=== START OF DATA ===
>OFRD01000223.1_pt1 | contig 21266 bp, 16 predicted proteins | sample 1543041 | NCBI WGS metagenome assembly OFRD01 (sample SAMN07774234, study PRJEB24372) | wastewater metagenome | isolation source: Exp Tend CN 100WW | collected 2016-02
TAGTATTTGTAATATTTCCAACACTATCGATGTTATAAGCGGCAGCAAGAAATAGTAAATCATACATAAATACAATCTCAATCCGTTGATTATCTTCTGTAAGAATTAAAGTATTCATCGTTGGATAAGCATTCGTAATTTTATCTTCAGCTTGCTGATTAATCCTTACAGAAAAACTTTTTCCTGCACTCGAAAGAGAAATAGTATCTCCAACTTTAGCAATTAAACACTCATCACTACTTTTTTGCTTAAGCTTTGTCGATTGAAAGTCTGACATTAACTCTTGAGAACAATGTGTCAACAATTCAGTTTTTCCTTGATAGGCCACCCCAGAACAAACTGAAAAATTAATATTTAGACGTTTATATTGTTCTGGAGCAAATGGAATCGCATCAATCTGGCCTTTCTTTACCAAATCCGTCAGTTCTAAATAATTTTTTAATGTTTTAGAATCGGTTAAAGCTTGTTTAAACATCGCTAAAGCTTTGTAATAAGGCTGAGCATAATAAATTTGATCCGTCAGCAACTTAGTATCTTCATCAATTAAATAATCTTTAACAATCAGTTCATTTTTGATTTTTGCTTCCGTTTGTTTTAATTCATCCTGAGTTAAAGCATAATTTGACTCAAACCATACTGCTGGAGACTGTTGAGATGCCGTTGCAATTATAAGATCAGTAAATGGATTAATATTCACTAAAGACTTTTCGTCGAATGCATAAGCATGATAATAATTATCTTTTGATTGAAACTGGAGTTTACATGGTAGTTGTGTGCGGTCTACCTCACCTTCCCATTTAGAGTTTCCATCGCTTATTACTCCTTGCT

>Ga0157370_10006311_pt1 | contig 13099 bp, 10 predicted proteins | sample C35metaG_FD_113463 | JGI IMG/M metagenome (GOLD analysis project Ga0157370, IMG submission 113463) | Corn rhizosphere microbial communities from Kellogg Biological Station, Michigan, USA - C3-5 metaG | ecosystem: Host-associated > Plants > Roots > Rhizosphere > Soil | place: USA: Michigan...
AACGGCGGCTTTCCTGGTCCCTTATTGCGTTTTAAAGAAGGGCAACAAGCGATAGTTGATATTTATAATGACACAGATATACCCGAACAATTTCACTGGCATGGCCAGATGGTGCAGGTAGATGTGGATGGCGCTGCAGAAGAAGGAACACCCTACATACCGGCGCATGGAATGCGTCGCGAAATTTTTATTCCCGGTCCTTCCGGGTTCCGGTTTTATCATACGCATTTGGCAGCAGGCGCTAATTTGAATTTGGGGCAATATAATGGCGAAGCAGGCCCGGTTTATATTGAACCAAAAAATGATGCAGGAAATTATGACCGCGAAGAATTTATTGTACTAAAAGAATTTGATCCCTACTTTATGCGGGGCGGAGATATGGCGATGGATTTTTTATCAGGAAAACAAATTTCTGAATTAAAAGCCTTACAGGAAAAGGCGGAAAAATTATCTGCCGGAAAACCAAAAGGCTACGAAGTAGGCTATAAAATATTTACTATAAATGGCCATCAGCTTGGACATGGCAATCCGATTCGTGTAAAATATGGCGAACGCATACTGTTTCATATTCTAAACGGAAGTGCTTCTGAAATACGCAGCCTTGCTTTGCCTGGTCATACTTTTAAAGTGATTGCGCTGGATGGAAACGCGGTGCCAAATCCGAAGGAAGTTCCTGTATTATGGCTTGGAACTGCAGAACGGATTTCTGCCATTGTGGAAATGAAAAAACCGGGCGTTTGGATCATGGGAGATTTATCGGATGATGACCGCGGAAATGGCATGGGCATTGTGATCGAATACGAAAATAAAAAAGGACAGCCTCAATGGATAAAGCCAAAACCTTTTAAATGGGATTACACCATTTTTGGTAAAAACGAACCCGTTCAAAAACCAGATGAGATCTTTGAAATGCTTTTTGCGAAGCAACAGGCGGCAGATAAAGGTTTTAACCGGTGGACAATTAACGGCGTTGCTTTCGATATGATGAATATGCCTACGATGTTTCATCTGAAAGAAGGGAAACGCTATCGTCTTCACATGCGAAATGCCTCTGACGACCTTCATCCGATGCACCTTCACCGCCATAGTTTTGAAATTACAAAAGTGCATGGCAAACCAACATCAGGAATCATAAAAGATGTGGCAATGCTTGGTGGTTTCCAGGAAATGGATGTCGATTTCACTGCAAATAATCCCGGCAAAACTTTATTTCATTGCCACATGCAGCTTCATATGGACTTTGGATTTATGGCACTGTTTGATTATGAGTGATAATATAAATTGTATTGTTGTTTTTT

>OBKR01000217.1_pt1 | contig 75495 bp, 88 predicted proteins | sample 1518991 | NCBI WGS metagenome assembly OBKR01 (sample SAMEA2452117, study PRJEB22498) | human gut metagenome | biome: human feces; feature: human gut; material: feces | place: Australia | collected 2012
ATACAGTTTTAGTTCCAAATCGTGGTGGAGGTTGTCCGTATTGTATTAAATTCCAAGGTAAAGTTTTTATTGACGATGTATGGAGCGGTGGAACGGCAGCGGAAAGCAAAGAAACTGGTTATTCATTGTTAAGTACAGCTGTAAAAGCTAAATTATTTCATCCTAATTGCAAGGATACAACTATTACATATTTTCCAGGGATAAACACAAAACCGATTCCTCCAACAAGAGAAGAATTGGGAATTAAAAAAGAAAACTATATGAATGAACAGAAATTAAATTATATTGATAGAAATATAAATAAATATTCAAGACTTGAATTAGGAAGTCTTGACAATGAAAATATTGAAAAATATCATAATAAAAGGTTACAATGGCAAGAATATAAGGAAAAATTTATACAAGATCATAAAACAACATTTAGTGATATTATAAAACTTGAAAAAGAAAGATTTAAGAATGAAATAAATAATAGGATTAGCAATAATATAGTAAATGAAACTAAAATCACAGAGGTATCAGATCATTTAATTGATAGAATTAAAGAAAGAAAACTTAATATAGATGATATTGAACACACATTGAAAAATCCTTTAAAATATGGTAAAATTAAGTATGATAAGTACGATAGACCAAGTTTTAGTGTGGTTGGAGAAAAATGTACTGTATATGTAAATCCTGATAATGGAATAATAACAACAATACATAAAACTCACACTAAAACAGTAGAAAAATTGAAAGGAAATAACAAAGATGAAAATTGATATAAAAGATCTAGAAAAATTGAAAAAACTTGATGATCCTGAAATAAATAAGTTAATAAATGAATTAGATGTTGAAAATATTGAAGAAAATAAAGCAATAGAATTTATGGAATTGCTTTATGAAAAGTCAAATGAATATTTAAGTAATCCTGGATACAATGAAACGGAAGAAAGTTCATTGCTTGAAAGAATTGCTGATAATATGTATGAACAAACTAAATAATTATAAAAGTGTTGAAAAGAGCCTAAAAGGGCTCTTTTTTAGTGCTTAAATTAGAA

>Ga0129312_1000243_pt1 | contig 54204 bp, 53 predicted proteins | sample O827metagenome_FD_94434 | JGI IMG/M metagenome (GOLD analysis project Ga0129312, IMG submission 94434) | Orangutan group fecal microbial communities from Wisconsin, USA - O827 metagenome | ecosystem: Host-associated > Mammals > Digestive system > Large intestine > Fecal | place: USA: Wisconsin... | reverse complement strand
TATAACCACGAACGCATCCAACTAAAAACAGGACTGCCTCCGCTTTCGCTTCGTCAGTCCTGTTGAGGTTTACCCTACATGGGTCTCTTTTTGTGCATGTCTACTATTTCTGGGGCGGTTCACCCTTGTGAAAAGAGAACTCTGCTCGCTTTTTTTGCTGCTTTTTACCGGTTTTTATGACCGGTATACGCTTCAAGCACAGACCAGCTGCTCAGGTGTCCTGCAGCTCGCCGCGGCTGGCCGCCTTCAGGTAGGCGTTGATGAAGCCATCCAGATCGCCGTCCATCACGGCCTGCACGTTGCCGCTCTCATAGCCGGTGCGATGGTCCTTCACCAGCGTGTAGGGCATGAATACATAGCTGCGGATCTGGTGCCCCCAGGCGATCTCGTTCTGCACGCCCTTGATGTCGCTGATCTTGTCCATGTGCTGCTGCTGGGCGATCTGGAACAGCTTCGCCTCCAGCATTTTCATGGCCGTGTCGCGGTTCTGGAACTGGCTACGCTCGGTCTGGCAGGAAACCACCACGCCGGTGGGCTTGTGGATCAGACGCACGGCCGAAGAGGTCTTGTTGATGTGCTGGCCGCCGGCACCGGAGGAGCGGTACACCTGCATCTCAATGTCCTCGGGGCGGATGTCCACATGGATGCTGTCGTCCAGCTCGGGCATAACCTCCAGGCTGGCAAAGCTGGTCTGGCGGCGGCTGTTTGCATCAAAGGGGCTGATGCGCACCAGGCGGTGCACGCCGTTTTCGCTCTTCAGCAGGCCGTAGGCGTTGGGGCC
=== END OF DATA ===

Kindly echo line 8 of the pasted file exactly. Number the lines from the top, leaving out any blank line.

TATAACCACGAACGCATCCAACTAAAAACAGGACTGCCTCCGCTTTCGCTTCGTCAGTCCTGTTGAGGTTTACCCTACATGGGTCTCTTTTTGTGCATGTCTACTATTTCTGGGGCGGTTCACCCTTGTGAAAAGAGAACTCTGCTCGCTTTTTTTGCTGCTTTTTACCGGTTTTTATGACCGGTATACGCTTCAAGCACAGACCAGCTGCTCAGGTGTCCTGCAGCTCGCCGCGGCTGGCCGCCTTCAGGTAGGCGTTGATGAAGCCATCCAGATCGCCGTCCATCACGGCCTGCACGTTGCCGCTCTCATAGCCGGTGCGATGGTCCTTCACCAGCGTGTAGGGCATGAATACATAGCTGCGGATCTGGTGCCCCCAGGCGATCTCGTTCTGCACGCCCTTGATGTCGCTGATCTTGTCCATGTGCTGCTGCTGGGCGATCTGGAACAGCTTCGCCTCCAGCATTTTCATGGCCGTGTCGCGGTTCTGGAACTGGCTACGCTCGGTCTGGCAGGAAACCACCACGCCGGTGGGCTTGTGGATCAGACGCACGGCCGAAGAGGTCTTGTTGATGTGCTGGCCGCCGGCACCGGAGGAGCGGTACACCTGCATCTCAATGTCCTCGGGGCGGATGTCCACATGGATGCTGTCGTCCAGCTCGGGCATAACCTCCAGGCTGGCAAAGCTGGTCTGGCGGCGGCTGTTTGCATCAAAGGGGCTGATGCGCACCAGGCGGTGCACGCCGTTTTCGCTCTTCAGCAGGCCGTAGGCGTTGGGGCC